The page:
At the moment I’m watching our tribe of hummingbirds duel over the seven feeders that they visit dozens of times during the day. They glitter like jewels in the full sun, then vanish with a zip toward the next feeder. They squeak and chirp and sound like a squeaky bicycle. But their magic, (flying backwards!), their fierce swashbuckler posturing (“This is mine! All mine!”) and their greedy gusto, is so unexpected and comic. We have names for the some of them: Me Too, Achilles, Tuffie Five, Tuffie Six, Merlin, Big Boy.
So there’s a bit of magic that I’m watching tonight. I haven’t figured out how I could cast a hummingbird in my play. But maybe there’s some kind of magic in thinking about it.
Recently, a good friend challenged me to come up with a list of those things that made me happy.
I was vexed.
I was annoyed.
And I thought this was a stupid waste of time idea. One of those “The Artist’s Way” self help kind of indulgent crap ideas. (You can probably tell I’m going through some stressful times here. Hence the negativity.)
But I also know that when I’ve written for my characters in plays, I’ve made lists of what they loved, liked, hated, wanted, and actually, what made them happy.
Part of that research fantasy.
So here is this damn list:
Build a fire in the fireplace
Make home made ice cream
Plant two trees
Visit Huntington Gardens and have Tea in the Tea Room
Make glass art
Read the book “Fools and Mortals” by Bernard Cornwall
Host a Pinot tasting party
Go to The Edison in downtown LA
Listen to more music
Go to the beach and watch the sunset
Feed the hummingbirds
Go back to the Sequoia forest
Go see an opera
Put together an irrigation system
Have lunch with Friends
This list was written on February 22nd.
Since February 22nd:
A good friend paid for a cord of firewood to be delivered to our house.
I’m slowly reading the book “Fools and Mortals” by Bernard Cornwall – I don’t want it to end.
I started wearing perfume again. Including a new rose perfume from Istanbul, thanks to a friend.
I bought another hummingbird feeder, and now there are six feeders. Many hummingbirds.
We went to see the opera – “Orpeus & Eurydice” at the Dorothy Chandler. It was strange, wonderful, good, bad, compelling and produced with dream like theatricality.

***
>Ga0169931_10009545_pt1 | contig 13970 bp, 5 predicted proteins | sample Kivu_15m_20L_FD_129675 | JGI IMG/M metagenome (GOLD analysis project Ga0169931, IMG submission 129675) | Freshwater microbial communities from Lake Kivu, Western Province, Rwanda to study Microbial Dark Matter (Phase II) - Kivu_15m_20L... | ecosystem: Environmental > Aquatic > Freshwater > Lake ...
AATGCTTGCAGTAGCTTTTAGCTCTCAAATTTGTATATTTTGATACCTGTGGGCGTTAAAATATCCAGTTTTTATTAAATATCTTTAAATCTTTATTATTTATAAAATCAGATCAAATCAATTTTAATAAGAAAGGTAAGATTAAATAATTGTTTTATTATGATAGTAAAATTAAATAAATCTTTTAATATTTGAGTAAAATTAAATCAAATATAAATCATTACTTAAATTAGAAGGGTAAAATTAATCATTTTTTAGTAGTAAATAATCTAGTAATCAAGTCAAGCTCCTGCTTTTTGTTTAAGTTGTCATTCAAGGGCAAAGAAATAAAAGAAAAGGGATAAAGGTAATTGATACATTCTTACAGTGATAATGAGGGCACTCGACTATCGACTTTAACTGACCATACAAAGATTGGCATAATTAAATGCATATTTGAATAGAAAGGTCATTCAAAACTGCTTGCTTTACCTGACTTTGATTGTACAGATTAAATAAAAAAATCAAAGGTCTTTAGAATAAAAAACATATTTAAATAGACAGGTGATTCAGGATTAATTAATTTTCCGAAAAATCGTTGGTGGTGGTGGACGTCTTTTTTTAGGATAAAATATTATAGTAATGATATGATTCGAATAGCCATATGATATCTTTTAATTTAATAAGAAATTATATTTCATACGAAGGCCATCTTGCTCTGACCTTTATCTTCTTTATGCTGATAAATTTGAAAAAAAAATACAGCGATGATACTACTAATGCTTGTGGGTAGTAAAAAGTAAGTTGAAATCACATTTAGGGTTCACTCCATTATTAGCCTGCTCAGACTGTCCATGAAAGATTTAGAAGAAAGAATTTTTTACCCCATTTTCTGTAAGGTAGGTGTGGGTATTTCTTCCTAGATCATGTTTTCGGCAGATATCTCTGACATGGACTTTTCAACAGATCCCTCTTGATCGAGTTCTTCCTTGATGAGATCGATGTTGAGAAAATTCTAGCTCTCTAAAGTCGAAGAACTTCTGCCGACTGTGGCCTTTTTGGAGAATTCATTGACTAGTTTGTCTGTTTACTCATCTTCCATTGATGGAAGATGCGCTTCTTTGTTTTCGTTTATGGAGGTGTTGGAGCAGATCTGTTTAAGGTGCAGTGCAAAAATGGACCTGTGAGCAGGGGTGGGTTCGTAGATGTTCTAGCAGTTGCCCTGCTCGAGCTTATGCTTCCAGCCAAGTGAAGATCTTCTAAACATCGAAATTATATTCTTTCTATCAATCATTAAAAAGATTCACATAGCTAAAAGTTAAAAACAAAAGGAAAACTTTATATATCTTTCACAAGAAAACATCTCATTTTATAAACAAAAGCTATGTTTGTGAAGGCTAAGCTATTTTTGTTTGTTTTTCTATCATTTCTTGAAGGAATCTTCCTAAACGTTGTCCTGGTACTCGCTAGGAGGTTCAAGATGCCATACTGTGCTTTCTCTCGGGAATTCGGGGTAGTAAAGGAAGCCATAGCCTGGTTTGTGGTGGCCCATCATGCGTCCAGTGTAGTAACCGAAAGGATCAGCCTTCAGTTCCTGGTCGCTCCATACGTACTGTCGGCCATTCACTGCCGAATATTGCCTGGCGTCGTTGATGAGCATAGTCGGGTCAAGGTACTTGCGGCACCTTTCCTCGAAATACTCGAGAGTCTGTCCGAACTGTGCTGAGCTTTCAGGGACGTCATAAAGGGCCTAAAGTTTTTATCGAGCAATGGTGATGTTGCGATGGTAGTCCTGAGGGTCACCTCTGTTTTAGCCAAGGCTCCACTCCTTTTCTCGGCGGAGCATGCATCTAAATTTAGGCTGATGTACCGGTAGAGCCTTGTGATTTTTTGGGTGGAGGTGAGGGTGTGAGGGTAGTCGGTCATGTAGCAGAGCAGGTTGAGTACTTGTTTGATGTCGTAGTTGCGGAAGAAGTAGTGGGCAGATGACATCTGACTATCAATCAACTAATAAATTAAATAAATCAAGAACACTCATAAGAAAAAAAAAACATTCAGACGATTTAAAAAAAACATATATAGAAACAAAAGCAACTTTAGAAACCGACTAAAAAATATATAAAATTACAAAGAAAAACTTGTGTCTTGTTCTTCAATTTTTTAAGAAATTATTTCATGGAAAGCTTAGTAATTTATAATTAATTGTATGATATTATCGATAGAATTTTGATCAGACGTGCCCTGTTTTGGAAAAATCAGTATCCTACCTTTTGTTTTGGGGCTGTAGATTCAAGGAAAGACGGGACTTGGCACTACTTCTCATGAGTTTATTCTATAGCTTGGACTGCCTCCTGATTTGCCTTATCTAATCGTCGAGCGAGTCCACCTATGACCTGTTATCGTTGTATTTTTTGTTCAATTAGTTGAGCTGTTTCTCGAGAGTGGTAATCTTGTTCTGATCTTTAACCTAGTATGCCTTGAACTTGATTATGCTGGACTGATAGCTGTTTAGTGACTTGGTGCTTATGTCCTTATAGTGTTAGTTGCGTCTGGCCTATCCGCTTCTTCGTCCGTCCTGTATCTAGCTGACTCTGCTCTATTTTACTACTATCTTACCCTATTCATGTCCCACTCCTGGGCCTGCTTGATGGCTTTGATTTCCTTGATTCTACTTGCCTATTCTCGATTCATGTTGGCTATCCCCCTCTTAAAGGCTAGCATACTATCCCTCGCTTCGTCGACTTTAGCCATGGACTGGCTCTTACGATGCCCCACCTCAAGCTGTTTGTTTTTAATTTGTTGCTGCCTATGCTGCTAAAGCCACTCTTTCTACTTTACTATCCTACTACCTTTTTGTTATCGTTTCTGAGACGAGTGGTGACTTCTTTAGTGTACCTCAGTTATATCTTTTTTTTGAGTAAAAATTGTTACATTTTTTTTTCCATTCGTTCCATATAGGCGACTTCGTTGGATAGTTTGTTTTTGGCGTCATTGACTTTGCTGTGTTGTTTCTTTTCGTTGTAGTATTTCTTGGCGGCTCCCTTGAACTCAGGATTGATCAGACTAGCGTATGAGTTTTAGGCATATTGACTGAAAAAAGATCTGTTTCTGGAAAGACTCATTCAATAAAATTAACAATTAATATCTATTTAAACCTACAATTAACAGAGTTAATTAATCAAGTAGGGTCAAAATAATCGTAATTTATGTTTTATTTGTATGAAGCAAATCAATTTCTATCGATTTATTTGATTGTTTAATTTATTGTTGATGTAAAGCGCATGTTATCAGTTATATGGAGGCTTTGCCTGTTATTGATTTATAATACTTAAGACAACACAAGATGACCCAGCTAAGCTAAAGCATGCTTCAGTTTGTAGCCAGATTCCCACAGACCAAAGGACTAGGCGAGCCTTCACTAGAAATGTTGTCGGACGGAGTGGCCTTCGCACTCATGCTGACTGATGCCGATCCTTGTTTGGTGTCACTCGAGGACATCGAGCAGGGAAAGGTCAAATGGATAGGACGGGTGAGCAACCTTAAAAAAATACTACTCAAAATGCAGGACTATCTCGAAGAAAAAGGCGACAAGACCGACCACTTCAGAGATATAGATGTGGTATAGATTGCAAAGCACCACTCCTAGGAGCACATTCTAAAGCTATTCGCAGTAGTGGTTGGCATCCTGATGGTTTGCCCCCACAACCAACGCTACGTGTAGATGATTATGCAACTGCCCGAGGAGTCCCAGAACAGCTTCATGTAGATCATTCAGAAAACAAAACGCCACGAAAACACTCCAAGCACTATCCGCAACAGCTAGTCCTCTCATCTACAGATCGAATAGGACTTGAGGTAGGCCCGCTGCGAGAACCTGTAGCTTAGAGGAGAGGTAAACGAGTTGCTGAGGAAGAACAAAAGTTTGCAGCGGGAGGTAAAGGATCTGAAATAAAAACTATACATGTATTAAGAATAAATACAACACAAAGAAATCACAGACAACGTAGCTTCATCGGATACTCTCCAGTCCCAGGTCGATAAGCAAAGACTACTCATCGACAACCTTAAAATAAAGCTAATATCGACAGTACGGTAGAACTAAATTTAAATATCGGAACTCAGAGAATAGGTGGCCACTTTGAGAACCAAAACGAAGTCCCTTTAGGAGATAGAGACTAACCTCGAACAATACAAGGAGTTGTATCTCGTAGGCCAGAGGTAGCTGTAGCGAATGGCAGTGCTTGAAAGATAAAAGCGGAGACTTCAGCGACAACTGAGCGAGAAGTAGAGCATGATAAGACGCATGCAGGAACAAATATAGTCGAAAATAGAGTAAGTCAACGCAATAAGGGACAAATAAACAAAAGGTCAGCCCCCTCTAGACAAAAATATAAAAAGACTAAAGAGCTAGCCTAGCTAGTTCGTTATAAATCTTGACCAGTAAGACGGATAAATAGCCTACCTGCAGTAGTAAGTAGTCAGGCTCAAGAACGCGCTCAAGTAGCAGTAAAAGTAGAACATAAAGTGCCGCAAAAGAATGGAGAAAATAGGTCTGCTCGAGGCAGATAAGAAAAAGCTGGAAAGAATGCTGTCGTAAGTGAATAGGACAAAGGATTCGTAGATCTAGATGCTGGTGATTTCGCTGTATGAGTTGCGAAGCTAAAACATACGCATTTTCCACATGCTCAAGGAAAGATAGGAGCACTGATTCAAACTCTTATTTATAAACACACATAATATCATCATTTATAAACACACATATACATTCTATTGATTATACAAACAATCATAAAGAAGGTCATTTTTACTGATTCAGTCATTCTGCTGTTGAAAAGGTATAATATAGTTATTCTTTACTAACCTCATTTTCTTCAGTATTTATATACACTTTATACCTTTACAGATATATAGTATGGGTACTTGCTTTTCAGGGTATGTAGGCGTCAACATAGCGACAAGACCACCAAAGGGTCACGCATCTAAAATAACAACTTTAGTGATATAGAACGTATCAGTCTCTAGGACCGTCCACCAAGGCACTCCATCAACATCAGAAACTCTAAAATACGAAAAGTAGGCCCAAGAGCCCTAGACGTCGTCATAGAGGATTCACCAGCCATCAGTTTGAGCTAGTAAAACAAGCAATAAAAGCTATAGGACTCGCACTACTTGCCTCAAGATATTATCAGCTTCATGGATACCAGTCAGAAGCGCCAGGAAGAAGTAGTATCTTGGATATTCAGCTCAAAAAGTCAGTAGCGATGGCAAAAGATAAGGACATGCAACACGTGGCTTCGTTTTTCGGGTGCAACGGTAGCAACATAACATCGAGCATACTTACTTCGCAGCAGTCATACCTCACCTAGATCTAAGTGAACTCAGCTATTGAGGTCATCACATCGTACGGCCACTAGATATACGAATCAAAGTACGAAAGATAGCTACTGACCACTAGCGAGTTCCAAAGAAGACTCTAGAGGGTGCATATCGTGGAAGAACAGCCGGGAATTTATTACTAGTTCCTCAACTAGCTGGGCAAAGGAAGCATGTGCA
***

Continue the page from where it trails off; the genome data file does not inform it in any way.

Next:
We’re now putting together an irrigation system for the house, hundreds and hundreds of dollars later, after the toilet blew up and the water regulator bit the dust. I didn’t think that would make me happy and it didn’t.
And we burned some incense.
I didn’t think that “things” could make me happy right now.
But on the other side of this damn list, I gave myself the assignment of finding something that I look at, every day, that makes me happy.
Cat paws, chocolate cake, hummingbirds, morning dew on grass, homemade soup, a full moon.
I’m seeing it more as “character development”, than an “artist’s date”. And that seems to be real progress for me.
Witnessing the Light, artwork by Cynthia Wands, 2018
Just recently, (and I mean just in the last few weeks), I began to feel hopeful about the changes in store for this year.
I started listening to the NPR news on the radio on my drive home from work, after swearing off from it last year.
After a year long quarantine (Eric has been going through a tough chemotherapy schedule), we started going out in the world again. We’ve seen two movies, and went for a long hike. It felt like waking up in daylight after being in the dark last year.
I’m seeing women reach for political office, and stand up with persistence and courage to change our leadership.